By Amy Nicholson
By Stephanie Zacharek
By Calum Marsh
By Stephanie Zacharek
By Inkoo Kang
By Voice Film Critics
By Alan Scherstuhl
By Alan Scherstuhl
With family like this...
Every season there's a surge of family sitcoms competing to be the new Everybody Loves Raymond. The latest contestant in the blue-collar-clan sweepstakes is The War at Home (Sundays at 8:30 on Fox starting September 11), a template of clichés the writers don't even bother to fill in. Michael Rapaport plays the requisite macho, befuddled dad stranded in a household that refuses to acknowledge him as patriarch. The show's gimmicky format breaks the third wall, allowing Michael to complain directly to the audience about how screwed up the contemporary family unit isa situation he blames on Mary Tyler Moore and her darn women's lib. "Bitch," he sneers. If that doesn't tell you everything you need to know about the show's intended demographic, there's also wife Vicky, who doesn't mind her husband's porn use because "it gives me one less thing to do." Add to that a brainy son who dad insists must be gay, and a sexy teenage daughter determined to infuriate pops by bringing home a black boy named Tay (short for Boo-tay). You know it's just one long setup for that inevitable black penis joke. The sad thing is that The War at Home follows a show that set the bar for dysfunctional family comedy: The Simpsons.
On paper, Out of Practice (Mondays at 9:30 on CBS starting September 19) sounds like a no-brainer, what with its pedigreed crew (the producers of Frasier) and cast. The charismatic Christopher Gorham (of the ill-fated drama Jake 2.0) plays Ben Chase, a couples therapist unlucky enough to have Henry Winkler and Stockard Channing as his bickering, divorced parents. Just to add more pathos, Ben's own marriage to a fervent animal rights activist is on the rocks. The family only comes together to make jokes at her expense. "Remember when she made us watch the movie about slaughterhouses?" asks Ben's brother. "Aside from that," Dad comments, "it was a very nice wedding." At least Out of Practice has a few funny lines, which is more than you can say about Freddie (Wednesdays at 8:30 on ABC starting October 5). Disguised as a Latino family sitcom, it's a transparent, if lame, vehicle for Freddie Prinze Jr., who shambles through his role as a womanizer forced to share his slick Chicago bachelor pad with a bossy sister, old-world grandma, and niece. Just to make sure we understand the character's pussy-whipped dilemma, his doltish best friend quips, "You should follow your heartto wherever it is they're keeping your manhood."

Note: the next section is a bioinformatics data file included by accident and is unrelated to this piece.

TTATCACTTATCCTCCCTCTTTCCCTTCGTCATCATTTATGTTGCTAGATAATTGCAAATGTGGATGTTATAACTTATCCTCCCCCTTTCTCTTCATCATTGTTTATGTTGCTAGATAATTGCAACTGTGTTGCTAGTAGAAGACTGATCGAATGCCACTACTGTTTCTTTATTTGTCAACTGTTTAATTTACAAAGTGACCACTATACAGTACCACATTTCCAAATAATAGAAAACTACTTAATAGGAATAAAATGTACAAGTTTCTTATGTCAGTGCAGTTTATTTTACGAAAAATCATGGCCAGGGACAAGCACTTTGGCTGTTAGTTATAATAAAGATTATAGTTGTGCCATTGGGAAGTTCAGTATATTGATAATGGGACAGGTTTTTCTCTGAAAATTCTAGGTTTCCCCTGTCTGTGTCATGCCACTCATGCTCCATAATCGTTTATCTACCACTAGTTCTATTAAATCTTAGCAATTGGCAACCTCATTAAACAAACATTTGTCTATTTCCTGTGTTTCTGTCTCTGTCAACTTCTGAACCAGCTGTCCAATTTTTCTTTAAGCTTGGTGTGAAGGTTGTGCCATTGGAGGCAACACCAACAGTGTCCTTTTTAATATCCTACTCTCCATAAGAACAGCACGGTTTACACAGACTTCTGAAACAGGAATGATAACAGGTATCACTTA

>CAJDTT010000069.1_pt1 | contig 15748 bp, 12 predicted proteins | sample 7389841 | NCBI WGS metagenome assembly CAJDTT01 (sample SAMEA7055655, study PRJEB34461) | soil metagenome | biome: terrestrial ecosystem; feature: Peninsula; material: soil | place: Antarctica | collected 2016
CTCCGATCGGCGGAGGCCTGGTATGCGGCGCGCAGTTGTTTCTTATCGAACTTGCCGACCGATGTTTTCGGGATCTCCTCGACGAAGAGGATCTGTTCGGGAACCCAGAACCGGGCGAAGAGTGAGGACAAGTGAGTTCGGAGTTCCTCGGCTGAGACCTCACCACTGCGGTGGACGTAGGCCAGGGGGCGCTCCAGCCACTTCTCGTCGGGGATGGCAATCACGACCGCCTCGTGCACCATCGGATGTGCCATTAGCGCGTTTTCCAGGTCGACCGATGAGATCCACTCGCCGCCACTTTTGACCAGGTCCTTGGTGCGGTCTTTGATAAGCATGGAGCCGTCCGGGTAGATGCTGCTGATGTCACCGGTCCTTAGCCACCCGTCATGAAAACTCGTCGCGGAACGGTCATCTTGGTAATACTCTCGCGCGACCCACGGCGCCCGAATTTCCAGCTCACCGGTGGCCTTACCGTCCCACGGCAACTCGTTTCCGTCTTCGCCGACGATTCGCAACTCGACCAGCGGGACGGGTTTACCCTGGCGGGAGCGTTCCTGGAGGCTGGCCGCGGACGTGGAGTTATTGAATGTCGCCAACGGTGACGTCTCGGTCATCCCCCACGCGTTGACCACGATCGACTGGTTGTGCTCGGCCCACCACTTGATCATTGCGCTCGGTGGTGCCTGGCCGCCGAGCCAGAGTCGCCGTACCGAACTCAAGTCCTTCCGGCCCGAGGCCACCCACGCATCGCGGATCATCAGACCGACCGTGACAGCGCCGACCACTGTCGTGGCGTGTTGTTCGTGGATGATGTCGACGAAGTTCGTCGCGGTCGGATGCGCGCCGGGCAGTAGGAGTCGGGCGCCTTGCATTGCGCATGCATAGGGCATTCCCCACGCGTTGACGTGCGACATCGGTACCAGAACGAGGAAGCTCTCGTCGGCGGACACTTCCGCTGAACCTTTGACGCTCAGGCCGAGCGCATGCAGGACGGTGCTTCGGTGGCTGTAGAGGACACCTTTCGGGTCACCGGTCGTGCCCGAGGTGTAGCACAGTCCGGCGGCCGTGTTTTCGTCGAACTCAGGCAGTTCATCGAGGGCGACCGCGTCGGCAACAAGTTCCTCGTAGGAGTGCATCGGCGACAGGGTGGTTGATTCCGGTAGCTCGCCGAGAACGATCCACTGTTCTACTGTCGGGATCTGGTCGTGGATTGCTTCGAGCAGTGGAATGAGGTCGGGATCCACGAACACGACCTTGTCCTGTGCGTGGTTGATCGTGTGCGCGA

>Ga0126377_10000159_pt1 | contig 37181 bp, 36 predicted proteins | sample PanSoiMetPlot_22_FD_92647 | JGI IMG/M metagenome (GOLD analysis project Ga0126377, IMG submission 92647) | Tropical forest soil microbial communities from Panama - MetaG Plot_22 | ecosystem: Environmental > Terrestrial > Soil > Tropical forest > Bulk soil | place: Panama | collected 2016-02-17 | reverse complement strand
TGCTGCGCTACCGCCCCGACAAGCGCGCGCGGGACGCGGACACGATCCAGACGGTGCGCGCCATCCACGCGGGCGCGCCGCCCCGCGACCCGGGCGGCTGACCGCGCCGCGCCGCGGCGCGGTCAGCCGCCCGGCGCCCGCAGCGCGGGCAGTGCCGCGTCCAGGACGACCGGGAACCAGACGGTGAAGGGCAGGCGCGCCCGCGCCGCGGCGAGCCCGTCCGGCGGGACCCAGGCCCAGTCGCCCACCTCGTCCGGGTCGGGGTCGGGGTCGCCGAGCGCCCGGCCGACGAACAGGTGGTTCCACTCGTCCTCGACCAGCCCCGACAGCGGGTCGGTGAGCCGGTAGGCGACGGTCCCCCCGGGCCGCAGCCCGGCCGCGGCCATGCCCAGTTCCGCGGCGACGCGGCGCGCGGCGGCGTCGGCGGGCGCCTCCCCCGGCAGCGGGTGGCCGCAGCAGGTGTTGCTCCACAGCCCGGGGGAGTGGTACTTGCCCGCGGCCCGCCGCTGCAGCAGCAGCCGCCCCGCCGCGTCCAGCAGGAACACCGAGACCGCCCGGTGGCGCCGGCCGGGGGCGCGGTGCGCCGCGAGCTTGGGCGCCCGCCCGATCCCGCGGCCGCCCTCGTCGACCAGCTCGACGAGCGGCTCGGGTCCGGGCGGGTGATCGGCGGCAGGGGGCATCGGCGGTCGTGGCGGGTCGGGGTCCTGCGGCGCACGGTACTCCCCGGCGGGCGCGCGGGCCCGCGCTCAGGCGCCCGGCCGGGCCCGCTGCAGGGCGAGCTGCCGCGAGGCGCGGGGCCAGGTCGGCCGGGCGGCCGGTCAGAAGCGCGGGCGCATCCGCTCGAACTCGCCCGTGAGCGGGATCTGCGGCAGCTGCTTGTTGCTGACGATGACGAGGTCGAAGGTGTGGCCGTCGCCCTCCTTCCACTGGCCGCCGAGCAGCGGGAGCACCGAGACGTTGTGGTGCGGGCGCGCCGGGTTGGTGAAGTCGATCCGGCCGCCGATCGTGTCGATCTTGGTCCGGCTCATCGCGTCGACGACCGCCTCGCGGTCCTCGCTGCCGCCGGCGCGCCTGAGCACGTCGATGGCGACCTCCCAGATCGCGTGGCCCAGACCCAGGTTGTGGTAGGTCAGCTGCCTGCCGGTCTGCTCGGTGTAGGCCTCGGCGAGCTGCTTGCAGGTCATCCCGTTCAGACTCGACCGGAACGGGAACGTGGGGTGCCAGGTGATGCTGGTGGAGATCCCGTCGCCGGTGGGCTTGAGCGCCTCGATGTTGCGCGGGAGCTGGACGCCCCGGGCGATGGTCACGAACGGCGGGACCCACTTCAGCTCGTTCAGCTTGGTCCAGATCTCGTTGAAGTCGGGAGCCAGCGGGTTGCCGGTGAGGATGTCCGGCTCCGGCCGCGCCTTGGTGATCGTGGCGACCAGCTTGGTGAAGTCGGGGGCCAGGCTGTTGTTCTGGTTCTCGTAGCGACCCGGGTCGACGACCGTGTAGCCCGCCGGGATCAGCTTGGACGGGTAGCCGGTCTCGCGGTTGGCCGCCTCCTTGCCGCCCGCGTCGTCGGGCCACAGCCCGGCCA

This year's strangest televisual mini-trend is the sperm subgenre: one drama and one comedy that each riff on the problem of infertility. Set in a clinic headed by a sexy, megalomaniac doctor along the lines of Nip/Tuck's Dr. Christian Troy, Inconceivable (Fridays at 10 on NBC starting September 23) is the more plausible of the two, although it's not clear yet how well the show will balance the fertility doctor's high jinks with patient scenarios, like an obsessive gay dad-to-be who stalks the surrogate mom carrying his baby to make sure she's eating properly. On the other hand, there's no hope of improvement for Misconceptions, a midseason replacement comedy about a snooty museum curator (Jane Leeves of Frasier) whose daughter wants to meet her sperm donor daddysupposedly an Ivy League genius who (surprise!) turns out to be the slackest of slackers. This is one of the broadest sitcoms of the bunch, crammed with vacuous double takes and open-mouth reaction shots.
Although there's no semen explicitly traded in Hot Properties (Fridays at 9:30 on ABC starting October 7), it feels right to place this romantic comedy about horny female real estate brokers in this category, since nearly all the repartee hinges on the possibility of mating and procreating. One realtor dreams of getting big boobs so she can distract guys from how neurotic she is; another lies about her age to her 25-year-old husband. ('He can do the math on my tombstone,' she cracks.) The first episode pivots around the idea that both women slept with their client's fiancé. What are the odds? "Pretty good," says their Latina assistant in her impossibly overdone Spanish accent. "You two are pretty slutty."
The truth is out there
Kicked into overdrive by the recent success of Lost and The 4400, a swarm of spooky, supernatural dramas arrives en masse. As if we hadn't seen enough plots about young women acting as spiritual bike messengers (think Tru Calling, Medium, Joan of Arcadia), Jennifer Love Hewitt stars as The Ghost Whisperer (Fridays at 8 on CBS starting September 23), aimed at anyone out there still pining for Highway to Heaven. Although it's much less hokey, Night Stalker (Thursdays at 9 on ABC starting September 29) treads equally well-worn territory with its Mulder-wannabe crime reporter dedicated to seeking out crimes of mysterious origin. The only arresting thing about the series is its striking visual sensibility, with inventive camerawork catching the eerie light reflected from an unwatched TV or motes of blood floating in bathwater after a murder. There's also a bizarre cluster of new thrillersThreshold, Invasion, Surface, Supernaturalbased on aliens or beings from the mystical beyond. But I've disqualified them from this anti-guide; at least a few of them are just about worth watching.
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